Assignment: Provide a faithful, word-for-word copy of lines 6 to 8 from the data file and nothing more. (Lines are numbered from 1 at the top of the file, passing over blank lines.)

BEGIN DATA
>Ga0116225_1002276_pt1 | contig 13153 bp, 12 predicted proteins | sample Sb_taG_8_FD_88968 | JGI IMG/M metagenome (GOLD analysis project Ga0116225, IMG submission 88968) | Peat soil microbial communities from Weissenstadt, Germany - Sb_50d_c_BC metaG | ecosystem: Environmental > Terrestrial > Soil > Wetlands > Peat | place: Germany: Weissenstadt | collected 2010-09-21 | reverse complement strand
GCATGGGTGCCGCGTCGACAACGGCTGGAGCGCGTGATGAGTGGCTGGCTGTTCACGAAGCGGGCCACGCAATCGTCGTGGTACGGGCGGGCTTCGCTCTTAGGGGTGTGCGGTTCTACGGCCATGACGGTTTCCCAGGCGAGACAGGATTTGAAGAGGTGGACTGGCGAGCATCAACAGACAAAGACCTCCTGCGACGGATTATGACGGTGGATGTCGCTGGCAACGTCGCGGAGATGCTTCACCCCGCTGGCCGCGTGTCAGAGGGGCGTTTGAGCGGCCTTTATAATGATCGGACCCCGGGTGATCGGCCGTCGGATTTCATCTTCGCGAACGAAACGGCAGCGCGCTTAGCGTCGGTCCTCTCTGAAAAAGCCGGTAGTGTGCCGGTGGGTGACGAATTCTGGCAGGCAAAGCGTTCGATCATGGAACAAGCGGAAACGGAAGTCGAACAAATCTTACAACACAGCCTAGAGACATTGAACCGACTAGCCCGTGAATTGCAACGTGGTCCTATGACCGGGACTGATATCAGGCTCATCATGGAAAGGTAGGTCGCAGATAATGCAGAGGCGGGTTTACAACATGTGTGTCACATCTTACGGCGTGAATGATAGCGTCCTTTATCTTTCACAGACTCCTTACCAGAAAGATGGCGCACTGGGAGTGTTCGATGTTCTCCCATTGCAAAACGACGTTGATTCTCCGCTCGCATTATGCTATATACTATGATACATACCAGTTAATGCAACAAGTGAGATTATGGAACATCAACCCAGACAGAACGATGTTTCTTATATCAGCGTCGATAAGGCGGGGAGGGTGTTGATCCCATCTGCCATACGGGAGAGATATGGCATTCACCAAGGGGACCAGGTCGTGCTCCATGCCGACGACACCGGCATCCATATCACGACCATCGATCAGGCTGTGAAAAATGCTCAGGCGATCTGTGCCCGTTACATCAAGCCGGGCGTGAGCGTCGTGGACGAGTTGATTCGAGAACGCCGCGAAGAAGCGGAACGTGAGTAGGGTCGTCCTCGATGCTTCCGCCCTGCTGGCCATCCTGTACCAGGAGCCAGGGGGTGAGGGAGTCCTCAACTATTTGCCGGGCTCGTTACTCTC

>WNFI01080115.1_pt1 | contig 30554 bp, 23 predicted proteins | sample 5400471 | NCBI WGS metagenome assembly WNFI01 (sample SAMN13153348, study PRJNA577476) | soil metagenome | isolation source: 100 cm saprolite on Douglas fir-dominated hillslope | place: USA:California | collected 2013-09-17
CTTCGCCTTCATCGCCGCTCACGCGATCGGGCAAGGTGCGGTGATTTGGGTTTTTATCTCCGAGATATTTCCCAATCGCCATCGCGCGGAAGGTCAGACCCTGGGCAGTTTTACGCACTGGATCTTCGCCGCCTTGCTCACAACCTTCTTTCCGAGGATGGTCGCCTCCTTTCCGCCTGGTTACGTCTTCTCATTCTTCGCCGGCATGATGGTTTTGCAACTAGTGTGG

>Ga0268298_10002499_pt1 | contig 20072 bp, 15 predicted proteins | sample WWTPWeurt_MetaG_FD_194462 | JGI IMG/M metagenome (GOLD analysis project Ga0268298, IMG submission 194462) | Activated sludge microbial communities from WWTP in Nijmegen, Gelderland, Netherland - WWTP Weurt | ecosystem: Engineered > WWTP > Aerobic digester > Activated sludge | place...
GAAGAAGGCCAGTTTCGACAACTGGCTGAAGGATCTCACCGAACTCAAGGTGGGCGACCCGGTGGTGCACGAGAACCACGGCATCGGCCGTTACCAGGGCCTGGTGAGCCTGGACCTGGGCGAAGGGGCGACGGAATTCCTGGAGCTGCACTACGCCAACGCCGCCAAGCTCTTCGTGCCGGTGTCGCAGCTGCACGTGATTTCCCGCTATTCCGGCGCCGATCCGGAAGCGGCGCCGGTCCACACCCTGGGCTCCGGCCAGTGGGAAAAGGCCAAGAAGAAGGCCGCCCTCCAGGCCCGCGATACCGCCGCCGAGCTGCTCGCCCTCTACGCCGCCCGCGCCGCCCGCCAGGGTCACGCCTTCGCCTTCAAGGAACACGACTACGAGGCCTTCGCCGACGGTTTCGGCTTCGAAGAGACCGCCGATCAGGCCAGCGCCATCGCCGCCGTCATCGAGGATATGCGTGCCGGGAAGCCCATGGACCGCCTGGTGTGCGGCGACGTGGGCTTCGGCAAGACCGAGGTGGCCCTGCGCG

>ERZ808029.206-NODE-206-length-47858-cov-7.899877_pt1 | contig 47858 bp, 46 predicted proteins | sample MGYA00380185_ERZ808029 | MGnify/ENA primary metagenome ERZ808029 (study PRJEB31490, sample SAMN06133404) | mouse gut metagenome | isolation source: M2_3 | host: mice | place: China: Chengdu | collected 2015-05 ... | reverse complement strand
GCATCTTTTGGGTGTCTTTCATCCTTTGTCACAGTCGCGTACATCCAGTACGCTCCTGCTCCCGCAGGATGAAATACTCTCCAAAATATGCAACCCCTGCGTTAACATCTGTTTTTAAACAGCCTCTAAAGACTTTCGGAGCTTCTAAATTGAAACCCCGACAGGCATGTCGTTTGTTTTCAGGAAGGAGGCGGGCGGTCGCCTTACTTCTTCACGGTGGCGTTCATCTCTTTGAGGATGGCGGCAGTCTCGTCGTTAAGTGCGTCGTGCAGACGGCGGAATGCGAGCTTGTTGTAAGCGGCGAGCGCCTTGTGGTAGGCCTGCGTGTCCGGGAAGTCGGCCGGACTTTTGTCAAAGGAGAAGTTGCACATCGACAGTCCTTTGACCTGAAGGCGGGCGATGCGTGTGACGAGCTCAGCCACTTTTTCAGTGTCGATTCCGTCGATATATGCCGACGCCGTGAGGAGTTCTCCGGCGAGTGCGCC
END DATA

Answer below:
GAAGAAGGCCAGTTTCGACAACTGGCTGAAGGATCTCACCGAACTCAAGGTGGGCGACCCGGTGGTGCACGAGAACCACGGCATCGGCCGTTACCAGGGCCTGGTGAGCCTGGACCTGGGCGAAGGGGCGACGGAATTCCTGGAGCTGCACTACGCCAACGCCGCCAAGCTCTTCGTGCCGGTGTCGCAGCTGCACGTGATTTCCCGCTATTCCGGCGCCGATCCGGAAGCGGCGCCGGTCCACACCCTGGGCTCCGGCCAGTGGGAAAAGGCCAAGAAGAAGGCCGCCCTCCAGGCCCGCGATACCGCCGCCGAGCTGCTCGCCCTCTACGCCGCCCGCGCCGCCCGCCAGGGTCACGCCTTCGCCTTCAAGGAACACGACTACGAGGCCTTCGCCGACGGTTTCGGCTTCGAAGAGACCGCCGATCAGGCCAGCGCCATCGCCGCCGTCATCGAGGATATGCGTGCCGGGAAGCCCATGGACCGCCTGGTGTGCGGCGACGTGGGCTTCGGCAAGACCGAGGTGGCCCTGCGCG

>ERZ808029.206-NODE-206-length-47858-cov-7.899877_pt1 | contig 47858 bp, 46 predicted proteins | sample MGYA00380185_ERZ808029 | MGnify/ENA primary metagenome ERZ808029 (study PRJEB31490, sample SAMN06133404) | mouse gut metagenome | isolation source: M2_3 | host: mice | place: China: Chengdu | collected 2015-05 ... | reverse complement strand
GCATCTTTTGGGTGTCTTTCATCCTTTGTCACAGTCGCGTACATCCAGTACGCTCCTGCTCCCGCAGGATGAAATACTCTCCAAAATATGCAACCCCTGCGTTAACATCTGTTTTTAAACAGCCTCTAAAGACTTTCGGAGCTTCTAAATTGAAACCCCGACAGGCATGTCGTTTGTTTTCAGGAAGGAGGCGGGCGGTCGCCTTACTTCTTCACGGTGGCGTTCATCTCTTTGAGGATGGCGGCAGTCTCGTCGTTAAGTGCGTCGTGCAGACGGCGGAATGCGAGCTTGTTGTAAGCGGCGAGCGCCTTGTGGTAGGCCTGCGTGTCCGGGAAGTCGGCCGGACTTTTGTCAAAGGAGAAGTTGCACATCGACAGTCCTTTGACCTGAAGGCGGGCGATGCGTGTGACGAGCTCAGCCACTTTTTCAGTGTCGATTCCGTCGATATATGCCGACGCCGTGAGGAGTTCTCCGGCGAGTGCGCC